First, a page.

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Physical Properties of Solutions Chapter 12 Solution Stoichiometry end of Chapter 4 Problems: 12.12, 12.15, 12.16, 12.17, 12.18, 12.21, 12.22, 12.28, 12.36,

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Presentation on theme: "Physical Properties of Solutions Chapter 12 Solution Stoichiometry end of Chapter 4 Problems: 12.12, 12.15, 12.16, 12.17, 12.18, 12.21, 12.22, 12.28, 12.36,"— Presentation transcript:

1 Physical Properties of Solutions Chapter 12 Solution Stoichiometry end of Chapter 4 Problems: 12.12, 12.15, 12.16, 12.17, 12.18, 12.21, 12.22, 12.28, 12.36, 12.38, 12.51, 12.54, 12.55, 12.57, 12.60, 12.65, 12.76, 12.77, , 4.60, 4.70, 4.72, 4.74, 4.77, 4.88

2 12.1 A solution is a homogenous mixture of 2 or more substances The solute is(are) the substance(s) present in the smaller amount(s) The solvent is the substance present in the larger amount

3 An electrolyte is a substance that, when dissolved in water, results in a solution that can conduct electricity. A nonelectrolyte is a substance that, when dissolved, results in a solution that does not conduct electricity. nonelectrolyte weak electrolyte strong electrolyte 4.1

4 A saturated solution contains the maximum amount of a solute that will dissolve in a given solvent at a specific temperature. An unsaturated solution contains less solute than the solvent has the capacity to dissolve at a specific temperature. A supersaturated solution contains more solute than is present in a saturated solution at a specific temperature. Sodium acetate crystals rapidly form when a seed crystal is added to a supersaturated solution of sodium acetate. 12.1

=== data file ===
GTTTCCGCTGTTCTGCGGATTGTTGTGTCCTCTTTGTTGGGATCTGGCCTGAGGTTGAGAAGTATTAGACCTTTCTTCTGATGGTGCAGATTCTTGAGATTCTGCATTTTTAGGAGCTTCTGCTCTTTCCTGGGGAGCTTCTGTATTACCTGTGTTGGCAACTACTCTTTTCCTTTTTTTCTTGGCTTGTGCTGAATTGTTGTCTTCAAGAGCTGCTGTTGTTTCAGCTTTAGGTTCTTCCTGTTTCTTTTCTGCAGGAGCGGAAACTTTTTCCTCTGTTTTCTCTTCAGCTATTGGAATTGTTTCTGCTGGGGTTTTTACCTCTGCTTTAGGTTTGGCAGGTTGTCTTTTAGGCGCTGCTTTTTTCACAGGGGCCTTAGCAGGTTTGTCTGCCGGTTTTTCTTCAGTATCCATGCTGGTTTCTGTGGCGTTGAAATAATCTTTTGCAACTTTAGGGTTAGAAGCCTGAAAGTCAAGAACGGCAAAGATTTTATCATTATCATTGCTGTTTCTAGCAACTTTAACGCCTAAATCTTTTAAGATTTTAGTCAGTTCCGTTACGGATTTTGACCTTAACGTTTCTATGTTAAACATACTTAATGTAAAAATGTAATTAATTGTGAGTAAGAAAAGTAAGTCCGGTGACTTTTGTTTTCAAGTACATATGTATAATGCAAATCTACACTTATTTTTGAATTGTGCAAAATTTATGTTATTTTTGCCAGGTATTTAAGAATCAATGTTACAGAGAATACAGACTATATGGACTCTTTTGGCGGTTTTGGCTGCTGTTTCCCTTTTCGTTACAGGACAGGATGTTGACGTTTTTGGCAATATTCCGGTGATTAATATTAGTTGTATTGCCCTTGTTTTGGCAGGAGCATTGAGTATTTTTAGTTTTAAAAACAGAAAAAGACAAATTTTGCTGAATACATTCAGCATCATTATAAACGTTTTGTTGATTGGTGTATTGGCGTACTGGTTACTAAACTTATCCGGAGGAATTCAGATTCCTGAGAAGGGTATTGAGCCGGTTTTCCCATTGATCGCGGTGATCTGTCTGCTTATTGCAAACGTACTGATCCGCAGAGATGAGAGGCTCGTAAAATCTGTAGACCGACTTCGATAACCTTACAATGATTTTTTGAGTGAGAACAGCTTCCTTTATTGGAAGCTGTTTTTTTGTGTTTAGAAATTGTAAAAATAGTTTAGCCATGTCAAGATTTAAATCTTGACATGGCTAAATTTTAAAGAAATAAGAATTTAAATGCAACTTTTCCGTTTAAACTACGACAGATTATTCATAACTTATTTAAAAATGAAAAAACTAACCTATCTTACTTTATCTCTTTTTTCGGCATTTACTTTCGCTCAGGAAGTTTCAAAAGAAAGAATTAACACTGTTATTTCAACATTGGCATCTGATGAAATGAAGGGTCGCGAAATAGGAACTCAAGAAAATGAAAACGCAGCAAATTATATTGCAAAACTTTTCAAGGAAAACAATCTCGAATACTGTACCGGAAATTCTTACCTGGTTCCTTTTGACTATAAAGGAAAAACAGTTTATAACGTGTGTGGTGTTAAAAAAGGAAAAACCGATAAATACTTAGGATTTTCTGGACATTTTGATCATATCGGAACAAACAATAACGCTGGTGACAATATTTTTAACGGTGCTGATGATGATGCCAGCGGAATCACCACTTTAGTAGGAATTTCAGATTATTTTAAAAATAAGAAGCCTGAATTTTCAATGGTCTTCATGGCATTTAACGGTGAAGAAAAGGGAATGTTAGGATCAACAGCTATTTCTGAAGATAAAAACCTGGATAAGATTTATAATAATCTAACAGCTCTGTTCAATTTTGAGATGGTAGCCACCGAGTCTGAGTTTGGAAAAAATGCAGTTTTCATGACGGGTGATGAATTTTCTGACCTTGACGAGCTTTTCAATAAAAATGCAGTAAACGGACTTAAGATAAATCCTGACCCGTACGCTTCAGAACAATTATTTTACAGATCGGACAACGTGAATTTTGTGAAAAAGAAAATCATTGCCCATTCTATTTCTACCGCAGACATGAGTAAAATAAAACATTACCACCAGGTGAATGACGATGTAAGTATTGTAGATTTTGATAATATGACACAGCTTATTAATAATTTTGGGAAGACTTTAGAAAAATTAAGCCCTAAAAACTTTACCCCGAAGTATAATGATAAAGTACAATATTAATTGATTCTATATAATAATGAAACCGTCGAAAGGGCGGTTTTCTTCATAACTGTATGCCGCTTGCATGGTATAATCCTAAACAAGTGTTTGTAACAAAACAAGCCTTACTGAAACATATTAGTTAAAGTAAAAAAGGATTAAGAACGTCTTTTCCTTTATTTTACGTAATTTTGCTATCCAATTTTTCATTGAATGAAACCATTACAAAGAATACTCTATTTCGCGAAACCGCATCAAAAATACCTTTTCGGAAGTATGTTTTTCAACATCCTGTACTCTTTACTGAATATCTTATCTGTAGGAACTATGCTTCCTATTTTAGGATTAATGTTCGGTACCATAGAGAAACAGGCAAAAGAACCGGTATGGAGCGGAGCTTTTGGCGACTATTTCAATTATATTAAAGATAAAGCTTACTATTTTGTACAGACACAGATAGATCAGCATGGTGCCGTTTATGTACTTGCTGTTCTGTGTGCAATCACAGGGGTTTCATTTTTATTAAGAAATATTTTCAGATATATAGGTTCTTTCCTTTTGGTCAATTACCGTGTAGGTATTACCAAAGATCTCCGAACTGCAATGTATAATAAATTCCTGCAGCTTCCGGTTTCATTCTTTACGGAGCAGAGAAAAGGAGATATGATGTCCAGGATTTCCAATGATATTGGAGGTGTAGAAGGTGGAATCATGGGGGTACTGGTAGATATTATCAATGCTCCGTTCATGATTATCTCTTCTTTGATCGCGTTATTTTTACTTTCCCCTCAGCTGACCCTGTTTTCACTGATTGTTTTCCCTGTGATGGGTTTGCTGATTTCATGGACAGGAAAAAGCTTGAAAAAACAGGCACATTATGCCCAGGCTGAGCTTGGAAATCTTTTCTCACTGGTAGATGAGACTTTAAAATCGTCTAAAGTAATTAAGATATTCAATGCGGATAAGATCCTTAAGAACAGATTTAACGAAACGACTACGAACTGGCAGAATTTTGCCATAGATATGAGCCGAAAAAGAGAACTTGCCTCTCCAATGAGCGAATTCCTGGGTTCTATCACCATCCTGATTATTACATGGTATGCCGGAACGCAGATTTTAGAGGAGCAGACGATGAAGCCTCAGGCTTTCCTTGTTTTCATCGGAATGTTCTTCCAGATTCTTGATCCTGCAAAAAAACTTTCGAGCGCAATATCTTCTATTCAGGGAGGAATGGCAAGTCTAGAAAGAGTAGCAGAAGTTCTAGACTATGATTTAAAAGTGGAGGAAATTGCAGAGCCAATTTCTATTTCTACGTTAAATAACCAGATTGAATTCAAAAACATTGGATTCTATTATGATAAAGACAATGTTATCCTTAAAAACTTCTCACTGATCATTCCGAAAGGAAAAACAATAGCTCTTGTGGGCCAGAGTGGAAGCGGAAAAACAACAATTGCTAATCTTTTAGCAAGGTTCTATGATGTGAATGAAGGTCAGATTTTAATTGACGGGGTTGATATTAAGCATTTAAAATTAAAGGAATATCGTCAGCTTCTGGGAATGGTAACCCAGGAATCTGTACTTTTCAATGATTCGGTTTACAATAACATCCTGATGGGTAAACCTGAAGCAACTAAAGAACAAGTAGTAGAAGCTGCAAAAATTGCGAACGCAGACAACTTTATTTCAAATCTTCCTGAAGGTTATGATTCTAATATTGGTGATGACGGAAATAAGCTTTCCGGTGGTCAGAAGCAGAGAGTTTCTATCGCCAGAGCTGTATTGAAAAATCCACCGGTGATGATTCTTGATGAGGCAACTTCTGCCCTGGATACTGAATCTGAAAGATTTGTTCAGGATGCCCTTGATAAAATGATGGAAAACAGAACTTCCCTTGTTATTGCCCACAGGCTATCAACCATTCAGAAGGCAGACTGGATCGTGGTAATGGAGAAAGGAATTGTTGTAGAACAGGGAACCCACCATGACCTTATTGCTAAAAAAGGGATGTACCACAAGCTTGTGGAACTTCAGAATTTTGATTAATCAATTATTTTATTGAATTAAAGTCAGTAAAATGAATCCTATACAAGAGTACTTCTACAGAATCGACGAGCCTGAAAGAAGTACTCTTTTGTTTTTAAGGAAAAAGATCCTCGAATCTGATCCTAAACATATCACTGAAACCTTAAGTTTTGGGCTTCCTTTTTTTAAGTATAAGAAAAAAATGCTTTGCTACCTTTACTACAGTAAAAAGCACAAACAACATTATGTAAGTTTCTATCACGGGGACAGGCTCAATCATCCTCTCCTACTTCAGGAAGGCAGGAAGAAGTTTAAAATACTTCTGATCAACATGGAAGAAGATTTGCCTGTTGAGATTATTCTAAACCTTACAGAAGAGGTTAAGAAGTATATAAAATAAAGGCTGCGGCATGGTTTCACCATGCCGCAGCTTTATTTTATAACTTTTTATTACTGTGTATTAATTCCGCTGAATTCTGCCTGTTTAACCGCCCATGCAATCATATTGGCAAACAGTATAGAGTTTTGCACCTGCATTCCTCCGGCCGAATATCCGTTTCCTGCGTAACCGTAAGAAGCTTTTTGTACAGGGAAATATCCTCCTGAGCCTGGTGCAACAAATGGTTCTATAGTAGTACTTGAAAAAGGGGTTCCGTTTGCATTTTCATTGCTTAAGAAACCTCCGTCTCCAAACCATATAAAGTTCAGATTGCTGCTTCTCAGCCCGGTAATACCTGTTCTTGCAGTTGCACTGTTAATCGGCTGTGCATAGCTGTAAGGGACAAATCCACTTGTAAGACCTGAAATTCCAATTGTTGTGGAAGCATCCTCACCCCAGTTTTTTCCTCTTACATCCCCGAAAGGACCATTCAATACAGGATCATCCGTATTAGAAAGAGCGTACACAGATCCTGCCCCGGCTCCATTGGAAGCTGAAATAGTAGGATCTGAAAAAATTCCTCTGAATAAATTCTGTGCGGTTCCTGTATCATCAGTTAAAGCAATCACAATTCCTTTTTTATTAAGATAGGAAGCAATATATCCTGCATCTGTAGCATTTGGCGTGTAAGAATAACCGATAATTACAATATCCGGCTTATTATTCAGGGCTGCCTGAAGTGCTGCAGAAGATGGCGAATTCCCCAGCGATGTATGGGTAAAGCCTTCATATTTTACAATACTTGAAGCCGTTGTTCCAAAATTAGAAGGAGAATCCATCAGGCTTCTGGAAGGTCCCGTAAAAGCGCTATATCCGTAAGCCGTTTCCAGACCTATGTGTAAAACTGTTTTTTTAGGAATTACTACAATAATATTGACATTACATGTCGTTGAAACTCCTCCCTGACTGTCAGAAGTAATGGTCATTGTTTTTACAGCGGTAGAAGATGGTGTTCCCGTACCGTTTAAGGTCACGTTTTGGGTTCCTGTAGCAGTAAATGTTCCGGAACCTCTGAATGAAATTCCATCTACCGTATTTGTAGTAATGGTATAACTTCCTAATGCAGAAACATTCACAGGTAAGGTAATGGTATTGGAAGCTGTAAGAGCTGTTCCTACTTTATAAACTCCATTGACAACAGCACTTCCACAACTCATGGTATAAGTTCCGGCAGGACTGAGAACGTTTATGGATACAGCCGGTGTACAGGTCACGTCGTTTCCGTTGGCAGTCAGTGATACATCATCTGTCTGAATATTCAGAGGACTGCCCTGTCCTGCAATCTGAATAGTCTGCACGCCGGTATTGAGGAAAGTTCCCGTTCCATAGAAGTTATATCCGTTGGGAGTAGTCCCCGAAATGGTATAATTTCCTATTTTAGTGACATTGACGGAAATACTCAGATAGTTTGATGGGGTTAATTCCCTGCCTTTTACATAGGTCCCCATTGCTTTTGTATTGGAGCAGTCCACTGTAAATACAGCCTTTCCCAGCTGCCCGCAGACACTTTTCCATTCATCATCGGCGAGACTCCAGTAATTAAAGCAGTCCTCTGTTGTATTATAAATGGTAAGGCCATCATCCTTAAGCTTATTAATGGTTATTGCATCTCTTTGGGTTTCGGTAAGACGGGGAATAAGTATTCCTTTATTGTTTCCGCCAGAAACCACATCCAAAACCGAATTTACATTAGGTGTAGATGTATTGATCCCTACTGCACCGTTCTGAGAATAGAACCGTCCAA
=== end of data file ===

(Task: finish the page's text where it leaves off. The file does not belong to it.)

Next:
5 12.2 Three types of interactions in the solution process: solvent-solvent interaction solute-solute interaction solvent-solute interaction H soln = H 1 + H 2 + H 3

6 like dissolves like Two substances with similar intermolecular forces are likely to be soluble in each other. non-polar molecules are soluble in non-polar solvents CCl 4 in C 6 H 6 polar molecules are soluble in polar solvents C 2 H 5 OH in H 2 O ionic compounds are more soluble in polar solvents NaCl in H 2 O or NH 3 (l) 12.2

7 Concentration Units The concentration of a solution is the amount of solute present in a given quantity of solvent or solution. Percent by Mass % by mass = x 100% mass of solute mass of solute + mass of solvent = x 100% mass of solute mass of solution 12.3 Mole Fraction (X) X A = moles of A sum of moles of all components

8 Concentration Units Continued M = moles of solute liters of solution Molarity (M) Molality (m) m = moles of solute mass of solvent (kg) 12.3

9 What is the molality of a 5.86 M ethanol (C 2 H 5 OH) solution whose density is g/mL? m =m = moles of solute mass of solvent (kg) M = moles of solute liters of solution Assume 1 L of solution: 5.86 moles ethanol = 270 g ethanol 927 g of solution (1000 mL x g/mL) mass of solvent = mass of solution – mass of solute = 927 g – 270 g = 657 g = kg m =m = moles of solute mass of solvent (kg) = 5.86 moles C 2 H 5 OH kg solvent = 8.92 m 12.3

10 Convert % mass to Molarity What is the Molarity of a 95% acetic acid solution? (density = g/mL) If you assume 1 L, that amount of solution = 1049 g 95% of the solution is acetic acid 1049 g solution x 0.95 = 997 g solute 997 g X 1 mol/60.05 g = 16.6 mol solute Since we assumed 1 L, thats 16.6 mol / 1 L or 16.6 M

11 Temperature and Solubility Solid solubility and temperature solubility increases with increasing temperature solubility decreases with increasing temperature 12.4